Not all of my stories are told in a non-linear way, but it is a noticeable feature of my work. You mentioned earlier that you thought Quiet Places was a bit of a departure from my usual body of work, and you were right. However, one of the things that makes it recognisable as one of my stories, I think, is the use of non-linear narrative. The other, I would hope, is the slightly off the hook imagination, and the fact that the story endeavours to show you things you probably won’t have encountered in a story of this kind before.


CoaR – Is there more to come in this story?

JB – Yes, but not from the characters, this will be the only place you encounter them. Quiet Places is part of a story cycle, with a shared cosmic backdrop, involving the same gods, monsters and mythical beings. You might notice that the Goddess Monanom, whom you first encountered in the story How The Dark Bleeds, which was reviewed on this site last year, appears at a key point in this story. There are also references to lots of other beings and concepts that appear in other books in this story cycle.

So, certain things that I introduce in this book, will find their way into other books in the cycle. It won’t be in the ways that you expect though, and it will cast a whole new light on the concepts and beings that appear in this story.


CoaR – Back to the not so serious stuff. If you were stuck on a deserted island with three books, which ones would they be?

JB – This is almost a nightmare question for me. I read voraciously, and in a good week I can get through three books. If I was stuck on a desert island, for the rest of my life, with only three books to read and re-read, it would be like hell for me. Three whole Kindles, packed to their very capacity with hundreds of books each, might just do it.

Otherwise it would have to be the collected works of three different writers whose entire collected works I’ve yet to read. So maybe, the collected works of the meta-textual Italian author Italo Calvino might be one. As would the collected works of the Argentinian magical realist Jorge Luis Borges. I also love comics, so my third work would have to be some form of collected graphic novel. I think for this I would choose the collected works of the violent and surreal Mexican film maker Alejandro Jodorowsky, who has written hundreds of graphic novels for the European market.



CoaR – Who is your favourite author, and what is your favourite book; either by them or another author?

JB – Again another nightmare question. I’m very promiscuous in my reading and I’ve never committed to being a constant reader of any one author’s work. I’ll tend to cherry pick their very best work if I can. So, I haven’t had a favourite author since I was quite a young child, and in that case, it was the excellent Diana Wynne Jones.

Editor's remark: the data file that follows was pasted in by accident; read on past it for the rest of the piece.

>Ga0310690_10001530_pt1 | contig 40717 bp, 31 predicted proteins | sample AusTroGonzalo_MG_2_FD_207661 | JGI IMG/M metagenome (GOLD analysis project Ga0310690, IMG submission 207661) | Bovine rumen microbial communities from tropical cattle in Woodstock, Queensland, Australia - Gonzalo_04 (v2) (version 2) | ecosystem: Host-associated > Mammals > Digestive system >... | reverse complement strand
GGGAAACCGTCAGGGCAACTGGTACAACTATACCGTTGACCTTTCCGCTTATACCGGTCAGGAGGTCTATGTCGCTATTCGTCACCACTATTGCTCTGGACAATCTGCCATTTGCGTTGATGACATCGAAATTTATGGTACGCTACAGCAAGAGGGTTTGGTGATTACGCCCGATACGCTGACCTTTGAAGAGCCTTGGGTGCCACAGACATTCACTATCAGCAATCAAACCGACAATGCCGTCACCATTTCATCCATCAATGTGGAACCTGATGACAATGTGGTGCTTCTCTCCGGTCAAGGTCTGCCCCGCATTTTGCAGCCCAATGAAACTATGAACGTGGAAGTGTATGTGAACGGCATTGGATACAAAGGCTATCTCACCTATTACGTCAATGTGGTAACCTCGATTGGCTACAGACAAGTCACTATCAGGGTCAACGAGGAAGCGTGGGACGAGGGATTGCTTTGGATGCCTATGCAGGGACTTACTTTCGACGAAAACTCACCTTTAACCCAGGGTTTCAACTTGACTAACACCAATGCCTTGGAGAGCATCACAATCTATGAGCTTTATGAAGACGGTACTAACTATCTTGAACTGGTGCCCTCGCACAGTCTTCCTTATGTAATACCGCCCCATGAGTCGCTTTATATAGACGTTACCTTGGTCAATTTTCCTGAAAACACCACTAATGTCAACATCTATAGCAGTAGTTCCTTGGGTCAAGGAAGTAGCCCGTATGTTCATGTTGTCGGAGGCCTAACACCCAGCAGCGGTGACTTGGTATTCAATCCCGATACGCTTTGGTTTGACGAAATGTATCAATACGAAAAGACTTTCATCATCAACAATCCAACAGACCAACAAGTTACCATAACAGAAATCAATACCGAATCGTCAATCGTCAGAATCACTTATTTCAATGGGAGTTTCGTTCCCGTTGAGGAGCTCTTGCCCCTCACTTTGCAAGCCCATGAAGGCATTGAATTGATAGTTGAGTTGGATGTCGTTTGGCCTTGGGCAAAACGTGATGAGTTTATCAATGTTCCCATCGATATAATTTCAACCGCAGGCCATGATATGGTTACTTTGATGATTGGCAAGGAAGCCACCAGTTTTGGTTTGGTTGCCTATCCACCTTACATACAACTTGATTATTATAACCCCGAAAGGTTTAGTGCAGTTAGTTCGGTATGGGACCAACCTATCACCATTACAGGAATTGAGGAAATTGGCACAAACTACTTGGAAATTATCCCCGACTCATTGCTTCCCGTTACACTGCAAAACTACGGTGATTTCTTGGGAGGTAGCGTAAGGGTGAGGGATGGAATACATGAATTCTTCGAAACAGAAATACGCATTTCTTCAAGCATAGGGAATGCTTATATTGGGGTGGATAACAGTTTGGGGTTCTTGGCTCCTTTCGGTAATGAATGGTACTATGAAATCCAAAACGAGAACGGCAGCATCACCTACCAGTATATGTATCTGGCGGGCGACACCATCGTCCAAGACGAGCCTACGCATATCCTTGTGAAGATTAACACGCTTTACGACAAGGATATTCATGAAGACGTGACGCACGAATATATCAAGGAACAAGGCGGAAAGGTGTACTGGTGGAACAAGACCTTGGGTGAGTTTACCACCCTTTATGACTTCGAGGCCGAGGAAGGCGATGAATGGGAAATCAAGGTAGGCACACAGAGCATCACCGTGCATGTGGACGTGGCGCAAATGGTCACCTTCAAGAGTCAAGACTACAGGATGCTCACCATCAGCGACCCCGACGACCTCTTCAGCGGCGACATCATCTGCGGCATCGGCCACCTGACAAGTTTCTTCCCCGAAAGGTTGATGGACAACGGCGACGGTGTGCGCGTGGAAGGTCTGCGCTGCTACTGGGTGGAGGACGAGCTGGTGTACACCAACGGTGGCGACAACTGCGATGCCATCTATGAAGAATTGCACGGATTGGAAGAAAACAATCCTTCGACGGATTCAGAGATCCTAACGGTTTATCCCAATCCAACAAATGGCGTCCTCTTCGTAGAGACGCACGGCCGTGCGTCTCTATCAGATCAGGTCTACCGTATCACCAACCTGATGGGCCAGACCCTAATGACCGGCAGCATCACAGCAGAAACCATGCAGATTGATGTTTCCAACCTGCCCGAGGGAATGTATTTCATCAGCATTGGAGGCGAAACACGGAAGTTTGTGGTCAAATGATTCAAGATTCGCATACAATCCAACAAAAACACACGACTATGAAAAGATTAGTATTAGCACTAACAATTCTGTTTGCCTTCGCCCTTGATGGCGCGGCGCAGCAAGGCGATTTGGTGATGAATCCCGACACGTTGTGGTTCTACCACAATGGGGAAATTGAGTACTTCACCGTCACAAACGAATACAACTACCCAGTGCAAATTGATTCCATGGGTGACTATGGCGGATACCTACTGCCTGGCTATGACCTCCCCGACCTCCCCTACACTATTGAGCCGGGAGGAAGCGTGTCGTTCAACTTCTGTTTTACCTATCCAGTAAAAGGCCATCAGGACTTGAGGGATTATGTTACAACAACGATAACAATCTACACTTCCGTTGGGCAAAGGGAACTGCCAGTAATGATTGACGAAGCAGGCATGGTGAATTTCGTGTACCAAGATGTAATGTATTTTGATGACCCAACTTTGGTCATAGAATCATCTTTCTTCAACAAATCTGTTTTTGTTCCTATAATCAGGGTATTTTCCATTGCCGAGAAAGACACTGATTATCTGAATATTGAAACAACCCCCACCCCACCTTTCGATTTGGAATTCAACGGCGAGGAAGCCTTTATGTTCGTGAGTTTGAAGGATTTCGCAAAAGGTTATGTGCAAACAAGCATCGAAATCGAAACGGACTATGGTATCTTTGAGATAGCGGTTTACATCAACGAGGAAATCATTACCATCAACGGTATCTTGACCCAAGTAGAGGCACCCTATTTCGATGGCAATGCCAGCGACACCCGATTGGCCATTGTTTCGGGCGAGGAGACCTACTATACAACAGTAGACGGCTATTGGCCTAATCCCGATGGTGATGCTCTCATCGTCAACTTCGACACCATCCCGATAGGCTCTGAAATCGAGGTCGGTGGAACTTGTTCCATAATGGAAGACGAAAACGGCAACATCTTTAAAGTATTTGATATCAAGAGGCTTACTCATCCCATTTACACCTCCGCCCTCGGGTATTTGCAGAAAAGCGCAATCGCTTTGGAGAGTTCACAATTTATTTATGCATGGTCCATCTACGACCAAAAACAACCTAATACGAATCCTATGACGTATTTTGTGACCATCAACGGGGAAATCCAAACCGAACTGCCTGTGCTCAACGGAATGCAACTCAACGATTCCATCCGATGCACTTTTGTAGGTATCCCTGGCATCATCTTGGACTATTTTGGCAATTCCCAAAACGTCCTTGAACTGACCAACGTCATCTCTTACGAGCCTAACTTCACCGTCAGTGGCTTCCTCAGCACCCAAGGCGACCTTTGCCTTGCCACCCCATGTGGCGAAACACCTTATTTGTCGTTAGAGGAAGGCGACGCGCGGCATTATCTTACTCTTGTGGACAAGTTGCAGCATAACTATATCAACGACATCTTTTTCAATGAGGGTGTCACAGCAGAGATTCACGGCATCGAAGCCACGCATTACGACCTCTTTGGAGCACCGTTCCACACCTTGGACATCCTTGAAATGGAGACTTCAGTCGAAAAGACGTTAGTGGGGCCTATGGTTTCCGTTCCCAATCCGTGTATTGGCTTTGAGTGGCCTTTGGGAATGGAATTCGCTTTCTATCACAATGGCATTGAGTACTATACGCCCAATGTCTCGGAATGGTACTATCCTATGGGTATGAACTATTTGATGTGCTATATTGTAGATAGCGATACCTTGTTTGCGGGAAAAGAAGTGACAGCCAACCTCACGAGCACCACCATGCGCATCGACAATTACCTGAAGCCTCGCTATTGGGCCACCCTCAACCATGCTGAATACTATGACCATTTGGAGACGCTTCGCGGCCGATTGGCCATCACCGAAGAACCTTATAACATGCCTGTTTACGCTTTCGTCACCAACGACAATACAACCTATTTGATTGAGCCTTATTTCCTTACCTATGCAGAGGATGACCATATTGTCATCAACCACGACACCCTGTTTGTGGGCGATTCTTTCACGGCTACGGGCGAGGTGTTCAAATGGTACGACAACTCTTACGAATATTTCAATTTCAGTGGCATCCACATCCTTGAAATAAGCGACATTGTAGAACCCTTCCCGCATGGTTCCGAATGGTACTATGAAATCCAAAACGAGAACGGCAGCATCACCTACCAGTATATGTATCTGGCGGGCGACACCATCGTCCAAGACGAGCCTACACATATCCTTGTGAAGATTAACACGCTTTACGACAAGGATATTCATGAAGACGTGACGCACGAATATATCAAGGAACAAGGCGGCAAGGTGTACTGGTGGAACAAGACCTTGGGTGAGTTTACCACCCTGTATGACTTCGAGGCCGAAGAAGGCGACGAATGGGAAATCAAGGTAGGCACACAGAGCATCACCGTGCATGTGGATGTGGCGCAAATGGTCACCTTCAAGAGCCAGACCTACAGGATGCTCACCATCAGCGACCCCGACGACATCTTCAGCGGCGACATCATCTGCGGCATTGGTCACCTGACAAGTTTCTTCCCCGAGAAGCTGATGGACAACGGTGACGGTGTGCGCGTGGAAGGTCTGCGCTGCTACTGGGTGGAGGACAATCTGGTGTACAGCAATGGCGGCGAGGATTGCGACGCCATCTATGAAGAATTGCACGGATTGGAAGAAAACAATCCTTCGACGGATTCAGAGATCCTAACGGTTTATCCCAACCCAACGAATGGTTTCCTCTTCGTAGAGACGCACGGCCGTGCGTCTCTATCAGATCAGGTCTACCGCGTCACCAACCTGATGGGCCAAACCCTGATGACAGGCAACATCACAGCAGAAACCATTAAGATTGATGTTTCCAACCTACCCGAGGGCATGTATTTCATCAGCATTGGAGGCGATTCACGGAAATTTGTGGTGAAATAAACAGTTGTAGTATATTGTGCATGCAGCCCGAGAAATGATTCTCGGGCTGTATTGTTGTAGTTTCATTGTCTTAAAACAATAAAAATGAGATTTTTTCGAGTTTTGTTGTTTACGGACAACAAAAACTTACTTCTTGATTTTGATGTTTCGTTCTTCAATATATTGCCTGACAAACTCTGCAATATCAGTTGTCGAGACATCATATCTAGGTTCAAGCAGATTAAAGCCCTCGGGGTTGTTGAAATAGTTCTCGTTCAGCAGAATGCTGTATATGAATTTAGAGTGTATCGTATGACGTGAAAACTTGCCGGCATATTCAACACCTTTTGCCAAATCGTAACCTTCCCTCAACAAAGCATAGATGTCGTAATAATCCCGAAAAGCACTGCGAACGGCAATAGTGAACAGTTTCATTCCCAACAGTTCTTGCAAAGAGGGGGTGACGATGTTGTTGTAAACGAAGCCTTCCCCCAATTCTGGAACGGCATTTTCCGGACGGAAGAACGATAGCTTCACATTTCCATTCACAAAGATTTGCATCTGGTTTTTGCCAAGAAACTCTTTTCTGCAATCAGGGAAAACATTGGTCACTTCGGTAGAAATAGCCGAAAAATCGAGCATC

I tend to go through reading fads and, at any one given time, I’ll have up to ten different authors who have enthralled me and whose work I’m avidly reading, whether it be crime authors as various as Don Winslow, Dennis Lehane, George Pelecanos, Iceberg Slim and Jim Thompson, or sci-fi writers like Ursula K. Le Guin, Sheri S. Tepper, Robert Sheckley, Gene Wolfe or Philip K. Dick, or contemporary literary authors such as Donna Tart, Audrey Niffenegger, Jennifer Egan, Jonathan Franzen or Jeffrey Eugenides.


CoaR – Which of your stories would you most like to see adapted as a film or a TV episode?

JB – I think the difficulty here, is that it would be very difficult to adapt a lot of my novels or stories to TV or film, because I don’t write to the limitations or specific strengths of those mediums. I write prose works and comics, and I try to push the boundaries of what’s possible even in those mediums. This said, the possibilities of film and TV are growing more each year, so there is more scope to adapt all kinds of stories.

At the moment, of all the stories I’ve written, the three that I think would translate best to the screen would be the satire The Castigation Crunch, which first appeared on the audiobook collection Dead Air, and later in the collection Stuck On You and Other Prime Cuts, might make a good episode of an anthology TV series such as Masters of Horror or classics like The Twilight Zone or Outer Limits. The extreme horror novella, and lead story of the aforementioned collection, Stuck On You might make a good indie horror film, pushing taste levels to the very limits. While the novella, Bed of Crimson Joy which was published as a standalone book, and was subsequently collected in Years Best Hardcore Horror Vol. 2, might make a really good, but rather disturbing low budget horror movie.


CoaR – Who would you like to play your favourite character that you’ve written?

JB – When my work does finally make it to a big or a small screen, thankfully these decisions will have to be made by the casting director and not me. I think the actor, comedian and voice actor Peter Serafinowicz, who is currently playing The Tick in the Amazon Prime series and who also appeared in The Phantom Menace and Guardians of the Galaxy, might be good for all three main roles of The Castigation Crunch.


CoaR – I have always wanted to do a promo video for Confessions but I am too camera shy. Could you possibly do it for me ala your naked promo video period?

JB – I’ll see what I can do.

CoaR – Just in case you missed it!



Well, unfortunately, that is the end of Part One of the 2nd interview with Jasper!

Don’t forget to come back tomorrow night when Jasper will answer questions from Kev Kennedy about Parassassin, and will cringe at Jo’s Awkward Question Time!

Thanks again for visiting Confessions of a Reviewer!




Jasper Bark is infectious – and there’s no known cure. If you’re reading this then you’re already at risk of contamination. The symptoms will begin to manifest any moment now. There’s nothing you can do about it. There’s no itching or unfortunate rashes, but you’ll become obsessed with his books, from the award winning collections ‘Dead Air’ and ‘Stuck on You and Other Prime Cuts’, to cult novels like ‘The Final Cut’ and acclaimed graphic novels such as ‘Bloodfellas’ and ‘Beyond Lovecraft’.

Soon you’ll want to tweet, post and blog about his work until thousands of others fall under its viral spell. We’re afraid there’s no way to avoid this, these words contain a power you are hopeless to resist. You’re already in their thrall and have been since you began reading this bio. Even now you find yourself itching to read the whole of his work. Don’t fight it, embrace the urge and wear your obsession with pride!

And for more about Jasper, visit his site or find him on social media: